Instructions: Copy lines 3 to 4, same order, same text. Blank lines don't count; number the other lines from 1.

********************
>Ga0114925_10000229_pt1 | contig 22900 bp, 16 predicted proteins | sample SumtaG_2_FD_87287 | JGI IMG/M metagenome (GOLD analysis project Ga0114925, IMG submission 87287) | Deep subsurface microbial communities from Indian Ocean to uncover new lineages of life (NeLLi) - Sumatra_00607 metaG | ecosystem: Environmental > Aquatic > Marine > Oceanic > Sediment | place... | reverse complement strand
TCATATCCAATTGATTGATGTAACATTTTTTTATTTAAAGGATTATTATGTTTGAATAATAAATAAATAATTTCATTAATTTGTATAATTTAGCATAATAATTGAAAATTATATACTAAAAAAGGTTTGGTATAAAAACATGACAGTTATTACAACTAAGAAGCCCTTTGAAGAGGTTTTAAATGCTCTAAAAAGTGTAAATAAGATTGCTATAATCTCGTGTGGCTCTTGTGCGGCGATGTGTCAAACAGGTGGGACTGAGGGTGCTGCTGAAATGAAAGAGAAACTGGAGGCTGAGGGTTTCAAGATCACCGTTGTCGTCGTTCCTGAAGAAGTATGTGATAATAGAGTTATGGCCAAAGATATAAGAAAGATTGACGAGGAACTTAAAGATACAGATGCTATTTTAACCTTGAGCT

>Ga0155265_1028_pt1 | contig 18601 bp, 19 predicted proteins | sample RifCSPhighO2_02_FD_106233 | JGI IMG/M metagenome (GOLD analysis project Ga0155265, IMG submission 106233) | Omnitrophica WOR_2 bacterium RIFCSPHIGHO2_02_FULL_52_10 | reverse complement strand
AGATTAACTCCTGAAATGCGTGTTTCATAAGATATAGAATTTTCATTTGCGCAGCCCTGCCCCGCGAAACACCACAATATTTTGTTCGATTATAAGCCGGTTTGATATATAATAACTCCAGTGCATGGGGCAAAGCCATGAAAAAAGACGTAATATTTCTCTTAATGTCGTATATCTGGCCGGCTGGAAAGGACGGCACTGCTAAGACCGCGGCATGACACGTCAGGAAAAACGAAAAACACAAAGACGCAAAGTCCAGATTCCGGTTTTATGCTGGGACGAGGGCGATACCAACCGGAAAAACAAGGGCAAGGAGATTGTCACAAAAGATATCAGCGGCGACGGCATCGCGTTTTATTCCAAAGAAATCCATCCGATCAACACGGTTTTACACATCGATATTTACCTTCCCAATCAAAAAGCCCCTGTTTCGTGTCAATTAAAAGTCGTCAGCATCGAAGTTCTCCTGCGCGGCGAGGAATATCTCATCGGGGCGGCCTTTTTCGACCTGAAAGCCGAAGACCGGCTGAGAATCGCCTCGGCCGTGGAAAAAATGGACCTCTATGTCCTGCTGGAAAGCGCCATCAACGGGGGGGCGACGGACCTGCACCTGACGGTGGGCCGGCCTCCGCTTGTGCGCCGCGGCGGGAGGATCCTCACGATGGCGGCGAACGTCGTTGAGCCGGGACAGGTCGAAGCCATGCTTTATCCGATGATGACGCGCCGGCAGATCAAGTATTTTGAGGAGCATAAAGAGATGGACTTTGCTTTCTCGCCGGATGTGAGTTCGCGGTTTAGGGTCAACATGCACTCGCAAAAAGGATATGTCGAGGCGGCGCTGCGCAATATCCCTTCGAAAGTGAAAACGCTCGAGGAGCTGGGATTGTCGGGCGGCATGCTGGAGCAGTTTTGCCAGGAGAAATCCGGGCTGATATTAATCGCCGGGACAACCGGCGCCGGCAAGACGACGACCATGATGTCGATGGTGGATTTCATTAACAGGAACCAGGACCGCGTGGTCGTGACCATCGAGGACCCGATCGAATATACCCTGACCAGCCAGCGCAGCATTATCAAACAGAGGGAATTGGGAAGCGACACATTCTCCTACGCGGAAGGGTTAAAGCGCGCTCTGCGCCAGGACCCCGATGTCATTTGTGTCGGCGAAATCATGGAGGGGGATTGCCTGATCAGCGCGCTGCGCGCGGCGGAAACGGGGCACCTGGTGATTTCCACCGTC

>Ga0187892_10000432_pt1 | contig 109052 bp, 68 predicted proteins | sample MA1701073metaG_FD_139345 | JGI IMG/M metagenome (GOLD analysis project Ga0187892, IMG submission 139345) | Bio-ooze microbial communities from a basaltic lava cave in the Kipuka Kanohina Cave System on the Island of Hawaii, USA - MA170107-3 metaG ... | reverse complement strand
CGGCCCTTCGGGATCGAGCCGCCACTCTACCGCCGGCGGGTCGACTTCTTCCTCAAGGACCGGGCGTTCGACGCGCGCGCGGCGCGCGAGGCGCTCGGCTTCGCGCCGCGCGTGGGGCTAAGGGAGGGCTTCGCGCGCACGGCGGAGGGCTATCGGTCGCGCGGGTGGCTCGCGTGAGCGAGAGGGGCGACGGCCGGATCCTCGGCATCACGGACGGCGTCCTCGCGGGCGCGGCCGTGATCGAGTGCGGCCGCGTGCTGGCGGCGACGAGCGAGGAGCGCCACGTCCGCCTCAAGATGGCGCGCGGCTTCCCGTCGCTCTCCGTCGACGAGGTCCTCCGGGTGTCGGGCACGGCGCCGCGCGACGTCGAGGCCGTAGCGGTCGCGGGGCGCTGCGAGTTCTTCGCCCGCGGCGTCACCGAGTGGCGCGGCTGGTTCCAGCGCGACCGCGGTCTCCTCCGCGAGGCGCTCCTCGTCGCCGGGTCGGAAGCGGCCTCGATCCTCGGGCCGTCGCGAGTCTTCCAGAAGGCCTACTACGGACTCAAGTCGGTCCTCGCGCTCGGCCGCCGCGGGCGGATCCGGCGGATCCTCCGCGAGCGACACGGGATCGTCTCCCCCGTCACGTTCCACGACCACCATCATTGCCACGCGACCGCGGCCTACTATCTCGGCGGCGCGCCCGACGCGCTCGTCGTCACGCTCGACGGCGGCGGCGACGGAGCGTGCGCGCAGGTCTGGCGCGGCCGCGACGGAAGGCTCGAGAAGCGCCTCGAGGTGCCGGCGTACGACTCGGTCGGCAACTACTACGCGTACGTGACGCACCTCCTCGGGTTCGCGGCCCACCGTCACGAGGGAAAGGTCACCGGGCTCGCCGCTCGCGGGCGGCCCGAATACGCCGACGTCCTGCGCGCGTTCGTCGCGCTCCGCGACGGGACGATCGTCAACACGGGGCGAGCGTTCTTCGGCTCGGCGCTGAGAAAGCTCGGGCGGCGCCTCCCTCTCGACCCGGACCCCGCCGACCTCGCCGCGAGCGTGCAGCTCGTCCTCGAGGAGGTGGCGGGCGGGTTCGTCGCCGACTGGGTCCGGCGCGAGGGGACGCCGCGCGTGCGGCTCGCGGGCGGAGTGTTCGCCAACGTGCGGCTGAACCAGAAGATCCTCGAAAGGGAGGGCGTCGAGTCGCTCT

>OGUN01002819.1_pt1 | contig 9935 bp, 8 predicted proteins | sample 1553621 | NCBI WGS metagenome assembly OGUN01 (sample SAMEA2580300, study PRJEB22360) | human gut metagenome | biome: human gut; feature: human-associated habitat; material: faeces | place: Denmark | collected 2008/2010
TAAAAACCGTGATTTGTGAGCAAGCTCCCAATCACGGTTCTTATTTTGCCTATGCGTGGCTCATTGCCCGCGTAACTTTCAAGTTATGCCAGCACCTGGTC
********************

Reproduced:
>Ga0155265_1028_pt1 | contig 18601 bp, 19 predicted proteins | sample RifCSPhighO2_02_FD_106233 | JGI IMG/M metagenome (GOLD analysis project Ga0155265, IMG submission 106233) | Omnitrophica WOR_2 bacterium RIFCSPHIGHO2_02_FULL_52_10 | reverse complement strand
AGATTAACTCCTGAAATGCGTGTTTCATAAGATATAGAATTTTCATTTGCGCAGCCCTGCCCCGCGAAACACCACAATATTTTGTTCGATTATAAGCCGGTTTGATATATAATAACTCCAGTGCATGGGGCAAAGCCATGAAAAAAGACGTAATATTTCTCTTAATGTCGTATATCTGGCCGGCTGGAAAGGACGGCACTGCTAAGACCGCGGCATGACACGTCAGGAAAAACGAAAAACACAAAGACGCAAAGTCCAGATTCCGGTTTTATGCTGGGACGAGGGCGATACCAACCGGAAAAACAAGGGCAAGGAGATTGTCACAAAAGATATCAGCGGCGACGGCATCGCGTTTTATTCCAAAGAAATCCATCCGATCAACACGGTTTTACACATCGATATTTACCTTCCCAATCAAAAAGCCCCTGTTTCGTGTCAATTAAAAGTCGTCAGCATCGAAGTTCTCCTGCGCGGCGAGGAATATCTCATCGGGGCGGCCTTTTTCGACCTGAAAGCCGAAGACCGGCTGAGAATCGCCTCGGCCGTGGAAAAAATGGACCTCTATGTCCTGCTGGAAAGCGCCATCAACGGGGGGGCGACGGACCTGCACCTGACGGTGGGCCGGCCTCCGCTTGTGCGCCGCGGCGGGAGGATCCTCACGATGGCGGCGAACGTCGTTGAGCCGGGACAGGTCGAAGCCATGCTTTATCCGATGATGACGCGCCGGCAGATCAAGTATTTTGAGGAGCATAAAGAGATGGACTTTGCTTTCTCGCCGGATGTGAGTTCGCGGTTTAGGGTCAACATGCACTCGCAAAAAGGATATGTCGAGGCGGCGCTGCGCAATATCCCTTCGAAAGTGAAAACGCTCGAGGAGCTGGGATTGTCGGGCGGCATGCTGGAGCAGTTTTGCCAGGAGAAATCCGGGCTGATATTAATCGCCGGGACAACCGGCGCCGGCAAGACGACGACCATGATGTCGATGGTGGATTTCATTAACAGGAACCAGGACCGCGTGGTCGTGACCATCGAGGACCCGATCGAATATACCCTGACCAGCCAGCGCAGCATTATCAAACAGAGGGAATTGGGAAGCGACACATTCTCCTACGCGGAAGGGTTAAAGCGCGCTCTGCGCCAGGACCCCGATGTCATTTGTGTCGGCGAAATCATGGAGGGGGATTGCCTGATCAGCGCGCTGCGCGCGGCGGAAACGGGGCACCTGGTGATTTCCACCGTC